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### DScene 28 Nov 2012
DCC needs to shape up (page 7)
By Mike Houlahan
Land transactions under investigation, illegal road building, a debt mountain, monumental building projects, possible credit downgrades. No, not some obscure Balkan country or African military dictatorship, but our home town. There is a vociferous body of opinion that Dunedin is going to hell in a hand cart and events of recent weeks have done nothing to persuade them otherwise.
Delta’s land transactions coming under Audit Office investigation, and a damning court verdict – which has seen Dunedin City Council cop a six-figure court costs order over the State Highway 88 realignment – follow an auditor’s report trying to establish the final cost of building the Forsyth Barr Stadium, and a controversial bailout of the Otago Rugby Union.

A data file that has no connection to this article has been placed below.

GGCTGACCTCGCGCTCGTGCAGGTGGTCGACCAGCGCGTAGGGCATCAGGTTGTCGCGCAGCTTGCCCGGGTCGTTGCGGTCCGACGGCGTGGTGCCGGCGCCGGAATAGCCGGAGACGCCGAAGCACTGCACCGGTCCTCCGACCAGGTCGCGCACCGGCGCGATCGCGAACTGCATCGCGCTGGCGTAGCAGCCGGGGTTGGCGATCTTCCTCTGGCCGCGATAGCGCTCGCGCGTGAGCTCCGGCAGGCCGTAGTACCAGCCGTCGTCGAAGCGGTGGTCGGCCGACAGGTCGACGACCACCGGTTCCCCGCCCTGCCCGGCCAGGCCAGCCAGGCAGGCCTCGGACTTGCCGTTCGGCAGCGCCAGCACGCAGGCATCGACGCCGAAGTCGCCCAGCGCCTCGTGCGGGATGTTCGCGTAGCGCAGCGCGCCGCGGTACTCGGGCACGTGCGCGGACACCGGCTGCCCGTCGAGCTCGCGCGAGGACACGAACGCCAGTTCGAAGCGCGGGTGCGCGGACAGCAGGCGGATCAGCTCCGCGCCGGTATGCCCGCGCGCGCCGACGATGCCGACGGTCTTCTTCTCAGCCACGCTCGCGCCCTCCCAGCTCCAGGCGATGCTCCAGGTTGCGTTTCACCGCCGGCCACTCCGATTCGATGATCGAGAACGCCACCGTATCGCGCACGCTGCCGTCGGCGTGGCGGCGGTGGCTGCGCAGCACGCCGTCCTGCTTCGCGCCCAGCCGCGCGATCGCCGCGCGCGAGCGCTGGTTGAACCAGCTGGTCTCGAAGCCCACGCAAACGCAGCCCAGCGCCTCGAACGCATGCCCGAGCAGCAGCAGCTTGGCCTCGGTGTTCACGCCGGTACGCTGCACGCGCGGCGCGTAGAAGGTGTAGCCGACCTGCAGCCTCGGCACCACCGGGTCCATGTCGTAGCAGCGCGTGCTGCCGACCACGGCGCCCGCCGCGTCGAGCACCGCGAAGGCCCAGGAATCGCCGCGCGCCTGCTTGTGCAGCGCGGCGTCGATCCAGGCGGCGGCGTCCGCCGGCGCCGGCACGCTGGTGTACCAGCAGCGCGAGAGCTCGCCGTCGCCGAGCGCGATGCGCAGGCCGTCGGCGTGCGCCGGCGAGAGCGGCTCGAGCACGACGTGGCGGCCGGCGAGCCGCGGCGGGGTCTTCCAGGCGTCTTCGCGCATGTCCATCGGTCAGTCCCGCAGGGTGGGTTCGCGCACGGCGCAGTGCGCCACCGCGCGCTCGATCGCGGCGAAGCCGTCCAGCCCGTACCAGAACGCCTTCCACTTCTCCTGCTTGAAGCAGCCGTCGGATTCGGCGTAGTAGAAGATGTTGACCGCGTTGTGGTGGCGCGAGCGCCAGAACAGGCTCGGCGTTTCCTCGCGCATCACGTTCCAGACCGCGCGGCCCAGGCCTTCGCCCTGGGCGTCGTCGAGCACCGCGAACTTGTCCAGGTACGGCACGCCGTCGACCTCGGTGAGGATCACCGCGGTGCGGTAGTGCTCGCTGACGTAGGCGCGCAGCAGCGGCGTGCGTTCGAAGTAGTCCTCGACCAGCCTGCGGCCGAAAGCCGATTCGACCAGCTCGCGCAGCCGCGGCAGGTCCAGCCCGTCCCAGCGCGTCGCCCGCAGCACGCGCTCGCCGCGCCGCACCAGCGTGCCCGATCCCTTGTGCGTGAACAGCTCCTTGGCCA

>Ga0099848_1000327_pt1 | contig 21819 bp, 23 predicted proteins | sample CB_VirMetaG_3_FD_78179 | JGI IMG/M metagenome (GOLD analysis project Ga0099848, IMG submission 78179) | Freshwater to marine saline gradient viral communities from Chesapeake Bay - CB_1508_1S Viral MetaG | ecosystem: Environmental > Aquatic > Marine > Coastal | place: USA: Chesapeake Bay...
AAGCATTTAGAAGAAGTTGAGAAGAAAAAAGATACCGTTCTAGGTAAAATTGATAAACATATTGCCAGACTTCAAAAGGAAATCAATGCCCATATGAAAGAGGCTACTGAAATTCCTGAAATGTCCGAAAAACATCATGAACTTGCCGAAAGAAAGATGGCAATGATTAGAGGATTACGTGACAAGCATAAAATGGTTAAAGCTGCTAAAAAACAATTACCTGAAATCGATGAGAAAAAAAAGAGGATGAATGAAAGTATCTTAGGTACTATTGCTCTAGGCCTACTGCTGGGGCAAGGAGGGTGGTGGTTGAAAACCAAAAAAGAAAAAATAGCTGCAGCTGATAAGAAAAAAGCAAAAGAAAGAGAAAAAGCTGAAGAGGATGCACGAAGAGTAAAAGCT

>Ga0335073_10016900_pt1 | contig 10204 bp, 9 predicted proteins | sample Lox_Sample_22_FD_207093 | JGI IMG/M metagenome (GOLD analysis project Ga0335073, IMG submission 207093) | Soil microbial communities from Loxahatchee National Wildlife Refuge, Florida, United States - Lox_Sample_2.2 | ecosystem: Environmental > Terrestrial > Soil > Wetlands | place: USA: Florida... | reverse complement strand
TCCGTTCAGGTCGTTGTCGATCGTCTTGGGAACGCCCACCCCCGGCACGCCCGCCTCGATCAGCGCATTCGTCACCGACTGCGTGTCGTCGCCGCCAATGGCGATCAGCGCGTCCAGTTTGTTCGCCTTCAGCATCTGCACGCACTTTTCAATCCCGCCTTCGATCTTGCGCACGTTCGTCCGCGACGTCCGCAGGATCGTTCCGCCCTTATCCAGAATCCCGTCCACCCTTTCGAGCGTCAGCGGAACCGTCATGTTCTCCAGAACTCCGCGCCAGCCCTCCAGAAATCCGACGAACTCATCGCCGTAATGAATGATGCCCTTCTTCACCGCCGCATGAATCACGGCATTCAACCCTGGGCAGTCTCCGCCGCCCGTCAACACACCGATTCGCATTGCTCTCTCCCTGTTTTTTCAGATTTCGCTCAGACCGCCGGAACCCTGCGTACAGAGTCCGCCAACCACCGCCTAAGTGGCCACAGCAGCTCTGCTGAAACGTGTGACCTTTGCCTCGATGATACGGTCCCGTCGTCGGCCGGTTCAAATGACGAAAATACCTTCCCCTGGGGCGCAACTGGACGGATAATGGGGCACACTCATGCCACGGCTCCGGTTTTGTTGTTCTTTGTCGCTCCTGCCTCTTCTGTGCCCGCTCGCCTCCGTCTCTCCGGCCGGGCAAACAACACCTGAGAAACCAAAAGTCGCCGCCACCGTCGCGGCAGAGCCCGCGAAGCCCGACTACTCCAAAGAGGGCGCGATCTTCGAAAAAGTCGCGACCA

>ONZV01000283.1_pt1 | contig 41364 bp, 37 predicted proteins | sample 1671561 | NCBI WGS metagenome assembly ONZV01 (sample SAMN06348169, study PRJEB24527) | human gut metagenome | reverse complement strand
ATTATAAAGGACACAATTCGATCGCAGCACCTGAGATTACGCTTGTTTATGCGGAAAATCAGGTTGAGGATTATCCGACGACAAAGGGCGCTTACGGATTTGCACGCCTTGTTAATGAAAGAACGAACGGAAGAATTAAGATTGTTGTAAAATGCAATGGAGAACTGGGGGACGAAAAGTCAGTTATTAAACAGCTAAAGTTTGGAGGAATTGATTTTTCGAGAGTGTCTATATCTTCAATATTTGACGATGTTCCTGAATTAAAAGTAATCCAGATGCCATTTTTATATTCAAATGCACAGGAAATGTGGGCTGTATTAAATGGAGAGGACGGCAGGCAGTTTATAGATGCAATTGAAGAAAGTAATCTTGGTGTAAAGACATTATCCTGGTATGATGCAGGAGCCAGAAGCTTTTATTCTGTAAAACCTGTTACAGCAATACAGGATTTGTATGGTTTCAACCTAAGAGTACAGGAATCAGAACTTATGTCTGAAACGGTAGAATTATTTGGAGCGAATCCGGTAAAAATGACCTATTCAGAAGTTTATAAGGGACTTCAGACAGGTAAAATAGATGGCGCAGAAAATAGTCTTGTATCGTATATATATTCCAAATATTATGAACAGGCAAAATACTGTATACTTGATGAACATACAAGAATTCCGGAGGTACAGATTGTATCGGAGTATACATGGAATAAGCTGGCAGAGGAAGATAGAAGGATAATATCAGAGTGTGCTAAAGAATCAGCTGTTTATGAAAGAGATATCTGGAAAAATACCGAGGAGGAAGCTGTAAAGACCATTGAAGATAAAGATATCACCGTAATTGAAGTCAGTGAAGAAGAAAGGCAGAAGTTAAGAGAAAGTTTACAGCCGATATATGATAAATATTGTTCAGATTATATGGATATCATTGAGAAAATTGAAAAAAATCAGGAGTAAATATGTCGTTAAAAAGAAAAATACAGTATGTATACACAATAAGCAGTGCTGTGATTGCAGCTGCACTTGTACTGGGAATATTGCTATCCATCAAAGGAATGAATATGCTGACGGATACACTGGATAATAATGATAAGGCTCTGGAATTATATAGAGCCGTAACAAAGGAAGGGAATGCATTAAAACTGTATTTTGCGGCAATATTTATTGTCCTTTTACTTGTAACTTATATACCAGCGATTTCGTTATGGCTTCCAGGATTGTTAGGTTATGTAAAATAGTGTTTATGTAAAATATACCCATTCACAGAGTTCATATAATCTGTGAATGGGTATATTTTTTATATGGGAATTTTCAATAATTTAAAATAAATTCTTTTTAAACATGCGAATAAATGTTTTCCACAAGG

A “we will fight them on the beaches” opinion piece from Mayor Dave Cull last week sounded desperate. The announcement soon after from Standard and Poor’s Ratings Services that it had revised its outlook of Dunedin City Council from stable to negative made it look desperate, too. A negative outlook means a one-in-three chance of a credit downgrade in the next two years – unwelcome news for a city well in hock before it borrowed millions more to build the stadium.
The agency does offer a ray of hope – if the DCC’s budgets strengthen, as forecast, its rating could revert to stable. But having just stated doubts the DCC could achieve the financial targets in its long-term plan, Standard and Poor’s are going to take a lot of convincing all is well.
In response, Cull – sounding like a rugby captain before a test – said Dunedin “was up to the challenge of continued financial belt-tightening.” Sadly, in this comparison Dunedin is probably Scotland rather than the All Blacks. Quiet reassurance is no longer enough. If ratepayers are to have faith in the DCC as chamberlains of their assets, they will want to see decisive leadership.
Posted by Elizabeth Kerr